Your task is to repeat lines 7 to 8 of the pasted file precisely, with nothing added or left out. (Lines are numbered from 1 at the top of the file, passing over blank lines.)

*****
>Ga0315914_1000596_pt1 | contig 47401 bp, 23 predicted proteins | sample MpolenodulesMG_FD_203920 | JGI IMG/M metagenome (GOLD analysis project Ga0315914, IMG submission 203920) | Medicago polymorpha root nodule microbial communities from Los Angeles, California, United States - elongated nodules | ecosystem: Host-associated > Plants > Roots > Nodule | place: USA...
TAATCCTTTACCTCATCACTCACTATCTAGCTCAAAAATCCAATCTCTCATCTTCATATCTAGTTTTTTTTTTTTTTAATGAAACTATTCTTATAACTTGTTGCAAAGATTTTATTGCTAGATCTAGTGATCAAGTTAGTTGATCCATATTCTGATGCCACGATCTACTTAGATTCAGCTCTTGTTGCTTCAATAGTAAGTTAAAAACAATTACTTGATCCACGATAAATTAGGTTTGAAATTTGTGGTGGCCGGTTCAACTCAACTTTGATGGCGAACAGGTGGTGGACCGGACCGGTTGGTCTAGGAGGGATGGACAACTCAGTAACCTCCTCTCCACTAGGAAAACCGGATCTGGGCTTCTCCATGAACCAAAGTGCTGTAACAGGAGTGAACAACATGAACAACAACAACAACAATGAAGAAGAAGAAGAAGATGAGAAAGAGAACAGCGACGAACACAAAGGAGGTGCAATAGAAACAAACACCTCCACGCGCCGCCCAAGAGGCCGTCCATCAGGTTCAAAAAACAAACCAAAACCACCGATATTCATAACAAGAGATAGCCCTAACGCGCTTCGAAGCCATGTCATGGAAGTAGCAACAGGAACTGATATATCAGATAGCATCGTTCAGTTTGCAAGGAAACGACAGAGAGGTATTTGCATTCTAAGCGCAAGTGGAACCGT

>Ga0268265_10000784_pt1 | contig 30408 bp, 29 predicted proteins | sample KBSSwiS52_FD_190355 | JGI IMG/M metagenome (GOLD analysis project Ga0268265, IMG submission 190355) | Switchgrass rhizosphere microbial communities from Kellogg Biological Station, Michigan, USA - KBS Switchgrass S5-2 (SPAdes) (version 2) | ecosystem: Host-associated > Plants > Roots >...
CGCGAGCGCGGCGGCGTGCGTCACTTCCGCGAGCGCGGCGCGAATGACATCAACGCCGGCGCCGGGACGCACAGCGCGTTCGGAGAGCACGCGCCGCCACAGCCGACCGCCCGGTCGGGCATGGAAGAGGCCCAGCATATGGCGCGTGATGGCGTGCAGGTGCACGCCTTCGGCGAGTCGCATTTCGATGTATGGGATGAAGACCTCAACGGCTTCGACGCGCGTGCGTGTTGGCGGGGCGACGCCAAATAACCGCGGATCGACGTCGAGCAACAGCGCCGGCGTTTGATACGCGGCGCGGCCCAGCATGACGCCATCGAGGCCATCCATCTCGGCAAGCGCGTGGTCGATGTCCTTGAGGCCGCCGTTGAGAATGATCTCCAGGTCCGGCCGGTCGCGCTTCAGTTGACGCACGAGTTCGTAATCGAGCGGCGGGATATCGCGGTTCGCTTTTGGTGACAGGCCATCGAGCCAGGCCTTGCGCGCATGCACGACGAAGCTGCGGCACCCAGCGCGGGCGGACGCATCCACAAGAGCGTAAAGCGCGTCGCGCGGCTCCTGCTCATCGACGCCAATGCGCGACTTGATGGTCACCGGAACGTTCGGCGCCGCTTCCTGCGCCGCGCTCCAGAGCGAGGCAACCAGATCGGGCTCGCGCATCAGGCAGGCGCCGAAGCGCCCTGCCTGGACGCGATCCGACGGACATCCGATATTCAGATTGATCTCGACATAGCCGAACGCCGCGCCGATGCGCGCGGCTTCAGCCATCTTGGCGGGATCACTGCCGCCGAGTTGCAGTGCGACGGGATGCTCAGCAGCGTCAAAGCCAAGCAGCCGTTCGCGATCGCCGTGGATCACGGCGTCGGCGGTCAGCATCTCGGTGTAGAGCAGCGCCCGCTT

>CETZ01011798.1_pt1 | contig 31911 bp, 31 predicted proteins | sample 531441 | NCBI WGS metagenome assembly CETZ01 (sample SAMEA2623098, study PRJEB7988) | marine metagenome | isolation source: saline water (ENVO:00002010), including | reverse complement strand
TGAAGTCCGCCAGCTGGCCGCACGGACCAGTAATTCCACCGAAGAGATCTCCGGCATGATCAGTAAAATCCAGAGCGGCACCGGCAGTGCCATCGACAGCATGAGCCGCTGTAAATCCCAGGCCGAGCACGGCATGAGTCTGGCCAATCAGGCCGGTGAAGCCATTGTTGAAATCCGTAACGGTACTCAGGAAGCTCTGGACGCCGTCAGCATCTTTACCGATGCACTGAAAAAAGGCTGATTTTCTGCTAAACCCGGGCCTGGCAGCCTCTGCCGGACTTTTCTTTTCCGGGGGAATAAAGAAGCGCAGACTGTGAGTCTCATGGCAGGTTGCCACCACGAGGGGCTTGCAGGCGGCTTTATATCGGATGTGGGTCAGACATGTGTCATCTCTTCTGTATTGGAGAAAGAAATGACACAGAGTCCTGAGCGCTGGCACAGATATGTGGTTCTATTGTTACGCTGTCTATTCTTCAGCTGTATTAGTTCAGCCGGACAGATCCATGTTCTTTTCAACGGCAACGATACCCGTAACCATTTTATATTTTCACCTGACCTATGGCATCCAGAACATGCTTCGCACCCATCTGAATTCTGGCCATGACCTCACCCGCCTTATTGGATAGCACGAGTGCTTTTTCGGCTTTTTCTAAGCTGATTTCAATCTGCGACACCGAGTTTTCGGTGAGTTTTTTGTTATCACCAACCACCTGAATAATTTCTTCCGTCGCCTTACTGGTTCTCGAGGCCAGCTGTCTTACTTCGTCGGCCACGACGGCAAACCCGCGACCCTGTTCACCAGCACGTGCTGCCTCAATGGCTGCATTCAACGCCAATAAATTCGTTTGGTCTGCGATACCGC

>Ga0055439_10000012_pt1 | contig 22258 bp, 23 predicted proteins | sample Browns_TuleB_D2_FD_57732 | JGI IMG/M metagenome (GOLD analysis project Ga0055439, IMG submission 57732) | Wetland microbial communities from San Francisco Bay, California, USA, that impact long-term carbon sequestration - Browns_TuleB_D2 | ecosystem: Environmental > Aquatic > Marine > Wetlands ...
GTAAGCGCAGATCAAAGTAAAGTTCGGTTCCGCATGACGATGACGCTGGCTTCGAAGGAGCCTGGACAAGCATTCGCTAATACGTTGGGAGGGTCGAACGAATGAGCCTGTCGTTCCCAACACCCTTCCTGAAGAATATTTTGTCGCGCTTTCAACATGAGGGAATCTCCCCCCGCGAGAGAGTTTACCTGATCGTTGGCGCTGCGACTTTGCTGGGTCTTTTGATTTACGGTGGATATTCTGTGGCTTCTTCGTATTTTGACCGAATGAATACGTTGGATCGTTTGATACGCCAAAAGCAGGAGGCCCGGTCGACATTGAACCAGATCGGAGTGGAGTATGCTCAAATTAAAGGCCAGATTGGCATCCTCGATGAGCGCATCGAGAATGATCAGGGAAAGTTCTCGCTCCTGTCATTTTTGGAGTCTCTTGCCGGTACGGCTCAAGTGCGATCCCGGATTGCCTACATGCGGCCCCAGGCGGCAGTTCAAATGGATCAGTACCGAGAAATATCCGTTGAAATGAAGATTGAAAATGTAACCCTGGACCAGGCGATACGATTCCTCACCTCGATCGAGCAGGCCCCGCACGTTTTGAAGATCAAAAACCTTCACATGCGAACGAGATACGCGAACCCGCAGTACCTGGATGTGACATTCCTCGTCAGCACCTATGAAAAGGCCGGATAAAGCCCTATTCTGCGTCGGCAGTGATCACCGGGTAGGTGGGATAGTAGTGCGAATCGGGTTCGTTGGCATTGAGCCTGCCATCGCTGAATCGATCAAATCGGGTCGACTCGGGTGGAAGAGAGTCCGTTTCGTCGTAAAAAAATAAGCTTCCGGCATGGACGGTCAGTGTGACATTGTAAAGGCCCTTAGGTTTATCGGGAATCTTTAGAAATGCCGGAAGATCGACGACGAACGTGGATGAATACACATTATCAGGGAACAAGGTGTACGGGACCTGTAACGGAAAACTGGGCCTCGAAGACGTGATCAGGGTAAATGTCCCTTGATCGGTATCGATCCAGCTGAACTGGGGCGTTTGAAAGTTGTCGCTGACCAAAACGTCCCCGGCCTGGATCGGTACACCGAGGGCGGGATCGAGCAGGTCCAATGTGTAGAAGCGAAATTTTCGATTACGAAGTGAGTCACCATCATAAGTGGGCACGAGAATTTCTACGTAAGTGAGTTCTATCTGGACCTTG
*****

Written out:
>Ga0055439_10000012_pt1 | contig 22258 bp, 23 predicted proteins | sample Browns_TuleB_D2_FD_57732 | JGI IMG/M metagenome (GOLD analysis project Ga0055439, IMG submission 57732) | Wetland microbial communities from San Francisco Bay, California, USA, that impact long-term carbon sequestration - Browns_TuleB_D2 | ecosystem: Environmental > Aquatic > Marine > Wetlands ...
GTAAGCGCAGATCAAAGTAAAGTTCGGTTCCGCATGACGATGACGCTGGCTTCGAAGGAGCCTGGACAAGCATTCGCTAATACGTTGGGAGGGTCGAACGAATGAGCCTGTCGTTCCCAACACCCTTCCTGAAGAATATTTTGTCGCGCTTTCAACATGAGGGAATCTCCCCCCGCGAGAGAGTTTACCTGATCGTTGGCGCTGCGACTTTGCTGGGTCTTTTGATTTACGGTGGATATTCTGTGGCTTCTTCGTATTTTGACCGAATGAATACGTTGGATCGTTTGATACGCCAAAAGCAGGAGGCCCGGTCGACATTGAACCAGATCGGAGTGGAGTATGCTCAAATTAAAGGCCAGATTGGCATCCTCGATGAGCGCATCGAGAATGATCAGGGAAAGTTCTCGCTCCTGTCATTTTTGGAGTCTCTTGCCGGTACGGCTCAAGTGCGATCCCGGATTGCCTACATGCGGCCCCAGGCGGCAGTTCAAATGGATCAGTACCGAGAAATATCCGTTGAAATGAAGATTGAAAATGTAACCCTGGACCAGGCGATACGATTCCTCACCTCGATCGAGCAGGCCCCGCACGTTTTGAAGATCAAAAACCTTCACATGCGAACGAGATACGCGAACCCGCAGTACCTGGATGTGACATTCCTCGTCAGCACCTATGAAAAGGCCGGATAAAGCCCTATTCTGCGTCGGCAGTGATCACCGGGTAGGTGGGATAGTAGTGCGAATCGGGTTCGTTGGCATTGAGCCTGCCATCGCTGAATCGATCAAATCGGGTCGACTCGGGTGGAAGAGAGTCCGTTTCGTCGTAAAAAAATAAGCTTCCGGCATGGACGGTCAGTGTGACATTGTAAAGGCCCTTAGGTTTATCGGGAATCTTTAGAAATGCCGGAAGATCGACGACGAACGTGGATGAATACACATTATCAGGGAACAAGGTGTACGGGACCTGTAACGGAAAACTGGGCCTCGAAGACGTGATCAGGGTAAATGTCCCTTGATCGGTATCGATCCAGCTGAACTGGGGCGTTTGAAAGTTGTCGCTGACCAAAACGTCCCCGGCCTGGATCGGTACACCGAGGGCGGGATCGAGCAGGTCCAATGTGTAGAAGCGAAATTTTCGATTACGAAGTGAGTCACCATCATAAGTGGGCACGAGAATTTCTACGTAAGTGAGTTCTATCTGGACCTTG